In the life of a sponsorship campaign, there are natural peaks and valleys. Most campaigns start off strong, but some experience a lull around the mid-point. The key to a successful campaign is how chambers handle that mid-point lull.
Keep in Contact
Maintaining close contact with your volunteers is crucial at every point in the campaign. If your staff has been communicating well with your volunteers, then you will want to continue to do more of the same.
But if you take a critical eye to your communications thus far and determine that more can be done, consider these tips.
- Contact your top producers every couple of days. Just check in with them and see what they are working on and offer any assistance they might need.
- Those volunteers who have made some sales but not many should be contacted once a week or so. Make sure they know that you are there if you need them and that you are counting on them for their sales, but don’t call or email so often that they begin to see that communication as an annoyance.
- Lastly, look at how you are communicating with those volunteers who have not sold anything to date. Make sure that you haven’t begun to ignore them because they haven’t sold anything. Remember that all volunteers have the entire Campaign timeframe in which to sell. They may be working on something you aren’t aware of unless you are checking in with them regularly.
It’s really easy to be excited and encouraging with your volunteers at the beginning of the campaign with things are fresh and new and when sales seem to be happening every time you turn around. It is the really forward-thinking chamber staff member who can remain positive with volunteers when sales begin to slump.
But if you aren’t presenting a positive message to your volunteers and expressing to them how much you believe in their efforts and appreciate their endeavors, they aren’t going to be motivated to succeed. This is the time for chamber staff members to make that extra effort to really encourage volunteers to make a difference.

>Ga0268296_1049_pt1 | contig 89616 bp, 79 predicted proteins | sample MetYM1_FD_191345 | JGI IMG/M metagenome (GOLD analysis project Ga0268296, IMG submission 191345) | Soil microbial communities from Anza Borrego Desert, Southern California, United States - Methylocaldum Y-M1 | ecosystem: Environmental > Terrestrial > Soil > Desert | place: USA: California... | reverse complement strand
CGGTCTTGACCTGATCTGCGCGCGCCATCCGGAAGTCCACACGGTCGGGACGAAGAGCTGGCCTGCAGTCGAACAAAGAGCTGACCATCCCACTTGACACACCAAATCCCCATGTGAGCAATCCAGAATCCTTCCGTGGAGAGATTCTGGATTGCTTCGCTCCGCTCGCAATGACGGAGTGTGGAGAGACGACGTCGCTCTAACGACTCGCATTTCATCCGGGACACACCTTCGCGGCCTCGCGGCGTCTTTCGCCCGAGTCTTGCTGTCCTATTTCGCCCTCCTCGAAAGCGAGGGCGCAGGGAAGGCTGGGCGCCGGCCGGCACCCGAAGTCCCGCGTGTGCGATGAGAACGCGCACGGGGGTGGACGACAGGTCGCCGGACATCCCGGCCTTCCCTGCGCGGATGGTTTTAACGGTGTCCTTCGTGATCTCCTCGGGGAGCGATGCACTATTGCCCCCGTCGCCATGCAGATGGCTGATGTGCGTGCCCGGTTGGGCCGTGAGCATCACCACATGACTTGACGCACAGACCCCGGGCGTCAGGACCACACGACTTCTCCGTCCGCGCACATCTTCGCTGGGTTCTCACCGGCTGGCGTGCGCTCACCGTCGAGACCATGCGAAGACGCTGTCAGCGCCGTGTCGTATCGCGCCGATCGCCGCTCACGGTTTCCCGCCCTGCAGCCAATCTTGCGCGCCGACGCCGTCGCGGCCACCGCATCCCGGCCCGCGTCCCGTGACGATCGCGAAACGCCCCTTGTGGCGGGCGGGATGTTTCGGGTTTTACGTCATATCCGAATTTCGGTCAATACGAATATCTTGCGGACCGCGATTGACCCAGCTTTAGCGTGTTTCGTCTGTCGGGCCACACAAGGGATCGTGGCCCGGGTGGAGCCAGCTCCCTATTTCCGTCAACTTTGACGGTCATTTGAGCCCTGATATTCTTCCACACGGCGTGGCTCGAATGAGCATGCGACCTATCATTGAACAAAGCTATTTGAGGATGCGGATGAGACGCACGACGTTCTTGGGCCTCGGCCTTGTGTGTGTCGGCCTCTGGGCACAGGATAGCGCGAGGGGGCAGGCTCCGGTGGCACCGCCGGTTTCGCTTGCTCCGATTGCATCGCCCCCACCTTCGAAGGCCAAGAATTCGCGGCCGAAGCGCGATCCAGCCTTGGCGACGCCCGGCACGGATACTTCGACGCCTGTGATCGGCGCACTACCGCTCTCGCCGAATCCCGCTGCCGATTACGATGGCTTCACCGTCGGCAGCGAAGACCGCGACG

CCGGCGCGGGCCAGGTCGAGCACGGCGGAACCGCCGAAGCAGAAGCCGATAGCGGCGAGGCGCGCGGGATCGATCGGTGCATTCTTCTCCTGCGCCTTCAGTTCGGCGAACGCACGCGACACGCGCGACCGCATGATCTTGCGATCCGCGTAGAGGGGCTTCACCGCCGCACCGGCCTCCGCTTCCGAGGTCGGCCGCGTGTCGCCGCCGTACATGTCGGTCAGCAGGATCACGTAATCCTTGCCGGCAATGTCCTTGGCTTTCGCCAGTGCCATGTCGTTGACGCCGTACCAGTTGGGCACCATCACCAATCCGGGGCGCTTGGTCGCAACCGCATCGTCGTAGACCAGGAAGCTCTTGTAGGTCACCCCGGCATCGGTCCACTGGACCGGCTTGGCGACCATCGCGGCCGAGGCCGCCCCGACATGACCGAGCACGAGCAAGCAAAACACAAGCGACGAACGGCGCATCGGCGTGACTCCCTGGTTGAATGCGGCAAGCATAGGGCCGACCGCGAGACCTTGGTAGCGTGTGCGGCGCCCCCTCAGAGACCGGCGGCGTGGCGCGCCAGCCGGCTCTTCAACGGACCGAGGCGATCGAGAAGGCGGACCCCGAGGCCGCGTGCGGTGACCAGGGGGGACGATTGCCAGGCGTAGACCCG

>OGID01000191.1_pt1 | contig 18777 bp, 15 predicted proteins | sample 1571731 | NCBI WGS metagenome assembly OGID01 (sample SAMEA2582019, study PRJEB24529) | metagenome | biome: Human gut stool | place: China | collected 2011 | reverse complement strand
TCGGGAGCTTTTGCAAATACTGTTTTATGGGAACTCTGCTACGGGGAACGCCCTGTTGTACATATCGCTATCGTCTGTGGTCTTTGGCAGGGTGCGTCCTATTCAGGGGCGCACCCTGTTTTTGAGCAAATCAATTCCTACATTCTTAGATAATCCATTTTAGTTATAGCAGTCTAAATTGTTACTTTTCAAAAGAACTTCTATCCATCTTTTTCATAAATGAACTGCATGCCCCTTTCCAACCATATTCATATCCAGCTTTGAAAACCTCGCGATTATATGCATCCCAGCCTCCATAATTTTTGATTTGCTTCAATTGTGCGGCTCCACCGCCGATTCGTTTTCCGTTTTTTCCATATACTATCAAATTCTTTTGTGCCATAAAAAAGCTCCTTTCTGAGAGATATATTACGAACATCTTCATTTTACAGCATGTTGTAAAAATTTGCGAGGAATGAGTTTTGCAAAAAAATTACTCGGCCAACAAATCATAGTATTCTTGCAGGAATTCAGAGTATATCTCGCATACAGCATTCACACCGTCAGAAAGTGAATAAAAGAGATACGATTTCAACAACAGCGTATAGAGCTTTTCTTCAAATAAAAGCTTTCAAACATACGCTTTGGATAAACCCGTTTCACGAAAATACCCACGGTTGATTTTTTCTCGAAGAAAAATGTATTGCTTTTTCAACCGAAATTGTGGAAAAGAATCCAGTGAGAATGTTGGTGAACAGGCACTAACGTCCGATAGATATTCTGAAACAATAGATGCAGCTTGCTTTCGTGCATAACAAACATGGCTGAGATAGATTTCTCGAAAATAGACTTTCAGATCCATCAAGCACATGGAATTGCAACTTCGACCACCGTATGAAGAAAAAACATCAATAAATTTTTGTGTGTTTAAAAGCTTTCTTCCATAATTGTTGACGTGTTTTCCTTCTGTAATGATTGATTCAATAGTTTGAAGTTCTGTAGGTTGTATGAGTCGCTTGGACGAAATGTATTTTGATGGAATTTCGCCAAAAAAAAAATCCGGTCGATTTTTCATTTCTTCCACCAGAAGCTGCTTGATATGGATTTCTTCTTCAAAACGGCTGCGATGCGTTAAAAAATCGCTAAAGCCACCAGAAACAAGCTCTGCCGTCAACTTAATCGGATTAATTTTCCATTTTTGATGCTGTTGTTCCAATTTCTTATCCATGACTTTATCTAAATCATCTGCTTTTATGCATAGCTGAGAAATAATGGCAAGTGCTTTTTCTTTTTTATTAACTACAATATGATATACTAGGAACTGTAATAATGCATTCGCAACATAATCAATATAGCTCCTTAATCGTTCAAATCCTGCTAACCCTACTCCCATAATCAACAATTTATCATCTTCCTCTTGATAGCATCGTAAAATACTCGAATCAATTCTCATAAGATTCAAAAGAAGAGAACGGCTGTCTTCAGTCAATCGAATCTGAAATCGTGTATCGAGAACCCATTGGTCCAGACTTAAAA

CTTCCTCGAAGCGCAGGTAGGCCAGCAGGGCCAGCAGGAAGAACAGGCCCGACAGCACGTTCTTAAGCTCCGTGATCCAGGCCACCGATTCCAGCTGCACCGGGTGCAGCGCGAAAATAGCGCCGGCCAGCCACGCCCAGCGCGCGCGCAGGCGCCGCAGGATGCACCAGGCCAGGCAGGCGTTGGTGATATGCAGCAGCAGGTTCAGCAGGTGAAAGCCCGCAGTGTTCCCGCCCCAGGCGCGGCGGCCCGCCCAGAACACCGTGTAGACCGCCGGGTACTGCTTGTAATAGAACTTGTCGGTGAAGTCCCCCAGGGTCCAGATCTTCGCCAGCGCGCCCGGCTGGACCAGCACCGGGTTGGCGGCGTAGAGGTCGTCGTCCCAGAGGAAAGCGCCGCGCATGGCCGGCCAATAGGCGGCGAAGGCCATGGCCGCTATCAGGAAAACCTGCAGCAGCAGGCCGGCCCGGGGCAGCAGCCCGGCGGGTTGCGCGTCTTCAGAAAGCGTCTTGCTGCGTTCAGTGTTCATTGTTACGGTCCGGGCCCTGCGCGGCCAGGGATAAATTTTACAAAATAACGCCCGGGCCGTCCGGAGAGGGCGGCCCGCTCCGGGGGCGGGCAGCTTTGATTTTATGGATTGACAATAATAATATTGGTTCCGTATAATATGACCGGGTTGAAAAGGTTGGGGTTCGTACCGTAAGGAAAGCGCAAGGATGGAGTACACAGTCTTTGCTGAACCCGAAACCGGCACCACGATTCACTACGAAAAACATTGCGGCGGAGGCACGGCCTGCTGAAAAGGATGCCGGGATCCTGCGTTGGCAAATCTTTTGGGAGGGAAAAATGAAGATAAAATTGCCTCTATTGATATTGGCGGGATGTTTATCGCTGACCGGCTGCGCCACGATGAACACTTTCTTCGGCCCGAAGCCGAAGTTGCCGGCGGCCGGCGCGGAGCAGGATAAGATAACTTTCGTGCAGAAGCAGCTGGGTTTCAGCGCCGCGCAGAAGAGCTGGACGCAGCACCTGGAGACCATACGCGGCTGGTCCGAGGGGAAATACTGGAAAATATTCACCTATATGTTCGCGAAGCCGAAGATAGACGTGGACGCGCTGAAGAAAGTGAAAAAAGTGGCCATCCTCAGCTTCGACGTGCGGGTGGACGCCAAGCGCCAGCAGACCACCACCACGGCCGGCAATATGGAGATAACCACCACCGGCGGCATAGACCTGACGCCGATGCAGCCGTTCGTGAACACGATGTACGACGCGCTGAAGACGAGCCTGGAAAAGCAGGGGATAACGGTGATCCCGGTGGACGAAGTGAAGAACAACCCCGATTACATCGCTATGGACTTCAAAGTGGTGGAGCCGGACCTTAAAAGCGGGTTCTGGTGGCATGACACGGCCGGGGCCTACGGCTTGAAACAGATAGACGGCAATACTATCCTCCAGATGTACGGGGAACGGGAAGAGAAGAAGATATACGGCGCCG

Throw a Party
Rarely does anything get people as energized as a party atmosphere. A mid-campaign rally might be just what your volunteers need to get that second wind to propel them through the remaining weeks of the campaign.
Just like when you had your initial campaign kick-off event, make this a fun event. Send invitations and hold the event at an enjoyable location. Have heavy hor d’oeuvres and beer and wine instead of a full meal.
When thinking about your agenda for this event, consider ways to make the atmosphere festive while still providing both key information and motivation for each volunteer.
- Have a speaker.
- Give away door prizes – include sponsorship leads!
- Play Chamber Trivia – everyone who correctly answers questions about your chamber wins prospect leads.
- Announce competitions.
- Have strategy/team building time.
Action Breeds Action
Competition is important. It brings in sales and new memberships. Take a few minutes and recognize your top producers. Mention the top teams. Show those who haven’t sold anything yet that the prime sponsorships – or just the sponsorships they might have been working on – are being sold. It is important to tell people that they need to act quickly.
As part of that, create a few fun competitions to motivate your volunteers. Pit team against team. Offer cash prizes or tickets to local events for the top sales person for the next couple of week or for the top team.
Specifically create incentives for those individuals who have not sold anything to date. Once they begin to see how easy it is to sell sponsorships – and memberships! – and feel how rewarding it is to begin getting that recognition, you will be surprised at how quickly people go from not selling at all to becoming top producers.
Provide Strategy Time
Encourage teams to meet together, whether at a mid-campaign rally event or on their own. As they work together to discuss what businesses they are working with, they will begin to brainstorm new ideas. Everyone on the team will benefit.
From Slump to Goal
With just a little planning and effort on the part of the chamber staff, a mid-campaign lull can be transformed into a rallying point in no time. It’s all in how you approach it.
Is this your “oh well” moment or is this your “let’s make it great” moment? How you answer will determine the remainder of your campaign.